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Berlin police recover Lennon items ‘stolen by Yoko Ono’s driver’

Diaries, prescription glasses and a cigarette case are among some 100 items belonging to John Lennon that have been recovered in Berlin after they were allegedly stolen by Yoko Ono's driver in 2006, German officials said on Tuesday.

Berlin police recover Lennon items 'stolen by Yoko Ono's driver'
Yoko Ono and John Lennon in 1980. Photo: DPA.

The suspect, Koral Karsan, lives in Turkey and is currently out of reach of German law enforcement, police said as they presented the late Beatle's rediscovered personal effects at a press conference.

The former chauffeur worked for Ono from 1995 to 2006. He already spent 60 days in jail in 2007 in the United States for trying to blackmail Lennon's widow Ono.

“We believe (he) is guilty and the suspected thief of the objects,” Carsten Pfohl of Berlin's criminal police office told reporters.

The possessions were stolen from Ono's New York home in 2006.

A total of 86 items – including postcards, letters, handwritten music scores and two pairs of Lennon's trademark round glasses – were discovered at a bankrupt Berlin auction house in July.

More items were found hidden in the car of another suspect in the case, a 58-year-old German national who was arrested Monday on suspicion of fraud and handling stolen goods.

One of the three diaries from the haul contains an entry penned by Lennon on December 8, 1980 – the day he was shot dead by a disturbed fan outside his Manhattan apartment building.

“We were amazed by what we found,” said Berlin prosecutor Michael von Hagen, calling the trove part of “music history”.

Along with co-Beatle Paul McCartney, Lennon wrote some of the Fab Four's biggest hits including “Help” and “With a Little Help from My Friends”, before the band split in 1970.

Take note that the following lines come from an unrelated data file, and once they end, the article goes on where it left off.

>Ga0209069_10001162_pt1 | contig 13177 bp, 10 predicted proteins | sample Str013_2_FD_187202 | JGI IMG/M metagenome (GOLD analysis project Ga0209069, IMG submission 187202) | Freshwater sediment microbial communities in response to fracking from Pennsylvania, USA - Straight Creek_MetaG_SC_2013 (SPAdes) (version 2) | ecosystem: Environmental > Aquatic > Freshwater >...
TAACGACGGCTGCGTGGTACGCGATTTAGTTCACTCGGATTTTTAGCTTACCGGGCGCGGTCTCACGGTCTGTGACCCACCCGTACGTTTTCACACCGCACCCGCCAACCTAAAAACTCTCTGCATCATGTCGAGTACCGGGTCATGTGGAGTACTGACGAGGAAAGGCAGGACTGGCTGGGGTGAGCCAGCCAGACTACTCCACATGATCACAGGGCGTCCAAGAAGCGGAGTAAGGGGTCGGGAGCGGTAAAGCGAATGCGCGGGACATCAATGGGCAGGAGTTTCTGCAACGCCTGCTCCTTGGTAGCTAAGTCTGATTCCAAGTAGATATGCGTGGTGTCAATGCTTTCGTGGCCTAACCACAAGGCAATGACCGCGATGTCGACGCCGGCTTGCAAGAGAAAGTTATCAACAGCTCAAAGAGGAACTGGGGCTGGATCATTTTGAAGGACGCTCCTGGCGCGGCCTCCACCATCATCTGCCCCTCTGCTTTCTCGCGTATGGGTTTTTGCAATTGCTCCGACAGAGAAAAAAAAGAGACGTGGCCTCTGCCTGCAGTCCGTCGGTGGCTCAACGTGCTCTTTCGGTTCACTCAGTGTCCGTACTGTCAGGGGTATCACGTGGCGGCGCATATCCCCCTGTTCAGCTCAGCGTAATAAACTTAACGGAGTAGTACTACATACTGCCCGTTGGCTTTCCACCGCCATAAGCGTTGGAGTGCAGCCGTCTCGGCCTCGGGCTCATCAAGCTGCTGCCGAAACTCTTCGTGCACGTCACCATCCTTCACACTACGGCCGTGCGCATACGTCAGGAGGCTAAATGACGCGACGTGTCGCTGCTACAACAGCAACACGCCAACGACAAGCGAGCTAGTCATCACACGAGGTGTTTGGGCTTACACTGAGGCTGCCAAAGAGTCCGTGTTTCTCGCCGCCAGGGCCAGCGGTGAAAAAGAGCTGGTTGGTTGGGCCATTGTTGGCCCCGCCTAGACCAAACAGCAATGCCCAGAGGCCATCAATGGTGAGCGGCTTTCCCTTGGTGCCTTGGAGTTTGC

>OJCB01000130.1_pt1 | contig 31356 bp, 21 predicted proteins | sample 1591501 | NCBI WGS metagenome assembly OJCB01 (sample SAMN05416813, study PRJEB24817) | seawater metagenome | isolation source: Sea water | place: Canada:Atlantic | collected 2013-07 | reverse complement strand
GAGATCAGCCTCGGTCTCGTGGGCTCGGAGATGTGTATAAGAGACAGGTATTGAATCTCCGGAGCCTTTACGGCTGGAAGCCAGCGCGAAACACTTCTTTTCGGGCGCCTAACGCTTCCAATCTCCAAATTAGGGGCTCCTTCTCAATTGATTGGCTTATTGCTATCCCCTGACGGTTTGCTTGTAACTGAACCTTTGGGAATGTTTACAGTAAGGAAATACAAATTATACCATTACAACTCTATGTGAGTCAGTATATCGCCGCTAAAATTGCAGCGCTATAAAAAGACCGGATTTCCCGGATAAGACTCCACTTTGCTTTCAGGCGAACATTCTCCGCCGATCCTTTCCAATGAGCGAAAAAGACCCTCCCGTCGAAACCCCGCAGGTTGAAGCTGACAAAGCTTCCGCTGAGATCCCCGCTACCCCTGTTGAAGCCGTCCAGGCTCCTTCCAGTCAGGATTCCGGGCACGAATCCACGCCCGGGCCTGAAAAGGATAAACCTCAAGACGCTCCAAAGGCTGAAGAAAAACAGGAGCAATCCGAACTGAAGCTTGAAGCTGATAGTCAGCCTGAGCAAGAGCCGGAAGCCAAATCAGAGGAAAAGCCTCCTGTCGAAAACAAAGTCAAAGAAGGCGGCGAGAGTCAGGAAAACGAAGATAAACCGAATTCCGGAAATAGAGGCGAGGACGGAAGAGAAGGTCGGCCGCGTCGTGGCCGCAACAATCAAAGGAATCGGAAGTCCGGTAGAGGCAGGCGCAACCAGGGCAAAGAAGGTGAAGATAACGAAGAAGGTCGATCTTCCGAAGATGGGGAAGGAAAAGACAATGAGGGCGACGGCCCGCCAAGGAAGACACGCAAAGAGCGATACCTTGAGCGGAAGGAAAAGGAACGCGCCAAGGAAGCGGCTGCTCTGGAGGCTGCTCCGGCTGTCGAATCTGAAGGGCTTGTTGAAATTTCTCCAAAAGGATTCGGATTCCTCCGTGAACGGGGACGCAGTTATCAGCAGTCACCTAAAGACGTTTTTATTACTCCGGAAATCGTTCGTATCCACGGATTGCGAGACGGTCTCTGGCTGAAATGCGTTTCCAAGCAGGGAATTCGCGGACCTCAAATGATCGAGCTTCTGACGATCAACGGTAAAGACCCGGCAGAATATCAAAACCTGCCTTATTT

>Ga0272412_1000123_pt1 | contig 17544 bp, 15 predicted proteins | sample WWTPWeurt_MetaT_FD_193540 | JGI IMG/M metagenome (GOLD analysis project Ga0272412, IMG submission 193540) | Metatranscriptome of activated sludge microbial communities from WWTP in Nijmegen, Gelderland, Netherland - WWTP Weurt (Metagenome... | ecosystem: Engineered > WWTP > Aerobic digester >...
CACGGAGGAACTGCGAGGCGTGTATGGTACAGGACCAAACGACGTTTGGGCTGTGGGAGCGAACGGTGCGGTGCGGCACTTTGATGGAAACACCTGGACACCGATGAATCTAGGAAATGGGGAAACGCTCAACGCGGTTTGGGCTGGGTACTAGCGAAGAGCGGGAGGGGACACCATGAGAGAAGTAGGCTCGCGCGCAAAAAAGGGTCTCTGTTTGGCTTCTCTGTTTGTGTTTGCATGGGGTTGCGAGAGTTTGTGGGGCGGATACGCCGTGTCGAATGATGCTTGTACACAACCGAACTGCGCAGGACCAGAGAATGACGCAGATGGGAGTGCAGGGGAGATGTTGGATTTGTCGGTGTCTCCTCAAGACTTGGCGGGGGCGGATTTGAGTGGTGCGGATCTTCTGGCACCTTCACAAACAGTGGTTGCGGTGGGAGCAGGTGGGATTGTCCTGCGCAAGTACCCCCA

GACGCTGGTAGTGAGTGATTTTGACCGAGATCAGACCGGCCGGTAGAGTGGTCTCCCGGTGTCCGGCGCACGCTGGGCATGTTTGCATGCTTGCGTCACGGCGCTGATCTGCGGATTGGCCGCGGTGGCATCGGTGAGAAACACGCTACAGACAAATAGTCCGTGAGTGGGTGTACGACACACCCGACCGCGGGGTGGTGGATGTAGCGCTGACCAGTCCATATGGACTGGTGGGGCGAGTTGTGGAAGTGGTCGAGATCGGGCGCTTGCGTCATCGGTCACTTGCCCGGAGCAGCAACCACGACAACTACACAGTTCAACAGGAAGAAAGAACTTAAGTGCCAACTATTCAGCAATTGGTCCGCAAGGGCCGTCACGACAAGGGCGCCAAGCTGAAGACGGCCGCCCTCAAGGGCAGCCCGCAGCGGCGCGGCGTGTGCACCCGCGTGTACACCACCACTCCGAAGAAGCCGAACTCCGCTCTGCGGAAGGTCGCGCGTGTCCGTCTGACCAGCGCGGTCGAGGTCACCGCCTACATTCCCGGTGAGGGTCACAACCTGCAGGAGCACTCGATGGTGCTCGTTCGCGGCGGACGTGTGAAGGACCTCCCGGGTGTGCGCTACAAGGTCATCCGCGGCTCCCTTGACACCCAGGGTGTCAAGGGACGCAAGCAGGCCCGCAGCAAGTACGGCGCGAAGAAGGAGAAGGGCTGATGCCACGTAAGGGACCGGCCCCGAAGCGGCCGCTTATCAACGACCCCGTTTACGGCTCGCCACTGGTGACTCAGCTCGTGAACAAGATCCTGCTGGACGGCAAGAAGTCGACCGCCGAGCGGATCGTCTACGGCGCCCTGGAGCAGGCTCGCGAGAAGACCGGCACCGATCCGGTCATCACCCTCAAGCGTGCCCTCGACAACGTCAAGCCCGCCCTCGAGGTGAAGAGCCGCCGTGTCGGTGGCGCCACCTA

His possessions have since become collectors' items.

A leather jacket supposedly worn by Lennon sold for £10,400 (€11,700; $13,800) at an auction in England in February.

READ ALSO: Court rules Hamburg bar cannot keep its name after Yoko Ono sues

GERMANY AND ISRAEL

Germany in talks on further payout for 1972 Olympics victims

The German government says it is in talks over further compensation for victims of the attack on the Munich Olympics, as the 50th anniversary of the atrocity approaches.

Germany in talks on further payout for 1972 Olympics victims

Ahead of the commemoration in September, relatives of the Israelis killed have indicated they are unhappy with what Germany is offering.

“Conversations based on trust are taking place with representatives of the victims’ families,” a German interior ministry spokesman told AFP when asked about the negotiations.

He did not specify who would benefit or how much money had been earmarked, saying only that any package would “again” be financed by the federal government, the state of Bavaria and the city of Munich.

On September 5th, 1972, eight gunmen broke into the Israeli team’s flat at the Olympic village, shooting dead two and taking nine Israelis hostage, threatening to kill them unless 232 Palestinian prisoners were released.

West German police responded with a bungled rescue operation in which all nine hostages were killed, along with five of the eight hostage-takers and a police officer.

An armed police officer in a tracksuit secures the block where terrorists  held Israeli hostages at the Olympic Village in Munich on 5th September 1972.

An armed police officer in a tracksuit secures the block where terrorists held Israeli hostages at the Olympic Village in Munich on 5th September 1972. Photo: picture alliance / dpa | Horst Ossingert

The spokeswoman for the victims’ families, Ankie Spitzer, told the German media group RND that the amount currently on the table was “insulting” and threatened a boycott of this year’s commemorations.

She said Berlin was offering a total of €10 million including around €4.5 million already provided in compensation between 1972 and 2002 — an amount she said did not correspond to international standards. 

“We are angry and disappointed,” said Spitzer, the widow of fencing coach Andre Spitzer who was killed in the attack. “We never wanted to talk publicly about money but now we are forced to.”

RND reported that the German and Israeli governments would like to see an accord by August 15th.

The interior ministry spokesman said that beyond compensation, Germany intended to use the anniversary for fresh “historical appraisal, remembrance and recognition”.

He said this would include the formation of a commission of German and Israeli historians to “comprehensively” establish what happened “from the perspective of the year 2022”.

This would lead to “an offer of further acts of acknowledgement of the relatives of the victims of the attack” and the “grave consequences” they suffered.

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